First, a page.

Spring is a great
time to visit Indiana’s nature preserves.
But this spring,
the Indiana Department of Natural Resources is saying, is special, as it
marks the 50th anniversary of the enactment of the state’s Nature Preserves
Act, passed in 1967, which made the protection of such properties possible.
“The act created a
structure for protecting the most widely and evenly distributed system of
state-significant public properties in Indiana,” said John Bacone, director
of the DNR Division of Nature Preserves, which was established by the
legislation to manage the program.
Beginning with the
dedication of Pine Hills Nature Preserve in Montgomery County in 1969, there
are now 277 dedicated nature preserves in 70 of Indiana’s 92 counties,
protecting a combined 52,182 acres.
land includes at least one example of almost every type of the 61 natural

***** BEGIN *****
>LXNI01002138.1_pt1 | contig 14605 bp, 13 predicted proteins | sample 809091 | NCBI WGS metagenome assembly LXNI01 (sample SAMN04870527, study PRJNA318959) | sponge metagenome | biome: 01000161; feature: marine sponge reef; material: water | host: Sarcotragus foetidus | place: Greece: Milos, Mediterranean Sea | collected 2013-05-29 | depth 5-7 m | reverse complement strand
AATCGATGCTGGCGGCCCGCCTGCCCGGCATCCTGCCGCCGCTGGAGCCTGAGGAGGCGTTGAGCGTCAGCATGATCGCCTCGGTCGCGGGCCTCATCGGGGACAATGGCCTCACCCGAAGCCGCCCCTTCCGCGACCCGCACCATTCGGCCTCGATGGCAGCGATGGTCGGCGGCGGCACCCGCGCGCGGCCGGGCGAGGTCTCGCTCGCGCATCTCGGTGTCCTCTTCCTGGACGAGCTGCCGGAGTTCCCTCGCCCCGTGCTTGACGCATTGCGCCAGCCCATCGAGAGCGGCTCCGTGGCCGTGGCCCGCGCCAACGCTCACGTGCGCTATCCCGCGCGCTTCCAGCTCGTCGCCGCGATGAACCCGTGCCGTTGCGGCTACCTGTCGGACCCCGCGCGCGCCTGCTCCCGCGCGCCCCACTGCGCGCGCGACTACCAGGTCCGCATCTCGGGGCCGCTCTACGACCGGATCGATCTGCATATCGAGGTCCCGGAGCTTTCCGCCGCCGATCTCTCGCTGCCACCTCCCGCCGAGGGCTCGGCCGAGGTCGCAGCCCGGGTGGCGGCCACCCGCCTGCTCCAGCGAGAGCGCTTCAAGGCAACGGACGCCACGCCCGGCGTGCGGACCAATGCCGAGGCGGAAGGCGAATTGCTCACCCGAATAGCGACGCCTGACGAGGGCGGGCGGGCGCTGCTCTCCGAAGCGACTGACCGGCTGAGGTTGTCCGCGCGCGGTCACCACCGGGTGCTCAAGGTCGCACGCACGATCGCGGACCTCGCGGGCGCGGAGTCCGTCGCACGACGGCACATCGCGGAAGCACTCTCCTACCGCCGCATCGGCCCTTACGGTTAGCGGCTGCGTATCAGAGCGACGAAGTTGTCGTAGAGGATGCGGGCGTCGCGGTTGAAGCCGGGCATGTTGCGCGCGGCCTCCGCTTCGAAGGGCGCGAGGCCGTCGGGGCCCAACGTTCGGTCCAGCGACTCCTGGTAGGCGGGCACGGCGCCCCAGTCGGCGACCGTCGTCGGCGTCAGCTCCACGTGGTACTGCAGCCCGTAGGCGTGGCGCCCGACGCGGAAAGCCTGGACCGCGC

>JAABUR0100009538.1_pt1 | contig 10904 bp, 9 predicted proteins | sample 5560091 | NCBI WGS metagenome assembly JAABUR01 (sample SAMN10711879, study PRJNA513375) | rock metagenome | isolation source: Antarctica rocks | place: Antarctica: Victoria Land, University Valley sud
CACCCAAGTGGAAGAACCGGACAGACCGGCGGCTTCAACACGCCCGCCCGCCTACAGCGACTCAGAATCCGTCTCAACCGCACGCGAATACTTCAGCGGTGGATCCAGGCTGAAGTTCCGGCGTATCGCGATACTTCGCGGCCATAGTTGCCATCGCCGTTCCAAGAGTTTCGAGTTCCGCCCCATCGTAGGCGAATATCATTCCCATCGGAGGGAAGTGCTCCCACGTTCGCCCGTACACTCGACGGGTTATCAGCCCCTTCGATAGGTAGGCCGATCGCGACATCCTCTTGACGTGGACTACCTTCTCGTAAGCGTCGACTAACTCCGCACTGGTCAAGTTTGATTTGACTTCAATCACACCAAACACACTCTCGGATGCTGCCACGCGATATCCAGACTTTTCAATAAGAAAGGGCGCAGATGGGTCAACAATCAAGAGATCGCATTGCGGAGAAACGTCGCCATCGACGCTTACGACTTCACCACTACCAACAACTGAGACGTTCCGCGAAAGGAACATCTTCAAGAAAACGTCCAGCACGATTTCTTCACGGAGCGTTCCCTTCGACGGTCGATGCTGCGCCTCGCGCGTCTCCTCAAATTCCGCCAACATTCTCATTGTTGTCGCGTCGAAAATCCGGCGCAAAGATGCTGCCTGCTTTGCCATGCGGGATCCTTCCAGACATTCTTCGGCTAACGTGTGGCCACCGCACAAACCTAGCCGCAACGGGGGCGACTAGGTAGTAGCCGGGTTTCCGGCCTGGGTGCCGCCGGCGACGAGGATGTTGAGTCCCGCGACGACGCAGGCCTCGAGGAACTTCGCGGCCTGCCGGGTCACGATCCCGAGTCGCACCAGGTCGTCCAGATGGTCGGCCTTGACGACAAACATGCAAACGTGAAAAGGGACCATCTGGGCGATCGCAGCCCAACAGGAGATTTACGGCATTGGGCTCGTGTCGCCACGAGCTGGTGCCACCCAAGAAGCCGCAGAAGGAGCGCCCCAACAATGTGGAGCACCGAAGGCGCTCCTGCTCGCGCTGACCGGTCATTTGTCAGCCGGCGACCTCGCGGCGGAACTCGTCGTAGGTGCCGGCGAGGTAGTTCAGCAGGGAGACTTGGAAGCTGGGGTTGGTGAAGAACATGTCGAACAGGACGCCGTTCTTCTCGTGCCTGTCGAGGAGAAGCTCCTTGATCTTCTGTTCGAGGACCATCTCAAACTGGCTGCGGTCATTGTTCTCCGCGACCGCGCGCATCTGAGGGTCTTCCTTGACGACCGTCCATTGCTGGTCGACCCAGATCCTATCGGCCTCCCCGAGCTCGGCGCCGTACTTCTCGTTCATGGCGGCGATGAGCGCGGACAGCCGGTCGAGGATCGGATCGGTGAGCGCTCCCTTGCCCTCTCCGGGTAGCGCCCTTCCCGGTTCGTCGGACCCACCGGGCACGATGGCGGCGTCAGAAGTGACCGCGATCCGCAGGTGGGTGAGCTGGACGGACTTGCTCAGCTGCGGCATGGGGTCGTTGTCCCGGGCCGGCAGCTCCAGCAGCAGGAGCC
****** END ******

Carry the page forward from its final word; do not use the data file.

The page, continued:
communities found in Indiana at the time of its settlement,” the DNR said.
“Some of these natural community types include old-growth forests (Shrader-Weaver
Nature Preserve), geologic features (Portland Arch NP), sand savannas
(Hoosier Prairie NP), dunes (Dunes Nature Preserve), prairies (Smith
Cemetery NP), and lakes (Olin Lake NP).”
The system also
protects large landscapes such as the glacial morainal complex at Moraine
NP, kettle lakes (at Spicer Lake NP), karst features (at Mitchell Sinkhole
Plain), and many others.
“There are many
types of state protection for land in Indiana, but a dedicated nature
preserve has the highest level,” Bacone said. “It is intended to remain in
its natural ecological condition in perpetuity.”
The state’s nature
preserves are owned by 45 different entities, including the DNR divisions of
Nature Preserves, Forestry, State Parks, and Fish & Wildlife, as well as
land trusts, city and county park departments, and colleges and
universities, the DNR noted.
“During 2017, and
in the years to come, I hope you will visit as many of these special places
as possible, and enjoy these remnants of the ‘original Indiana,’” Bacone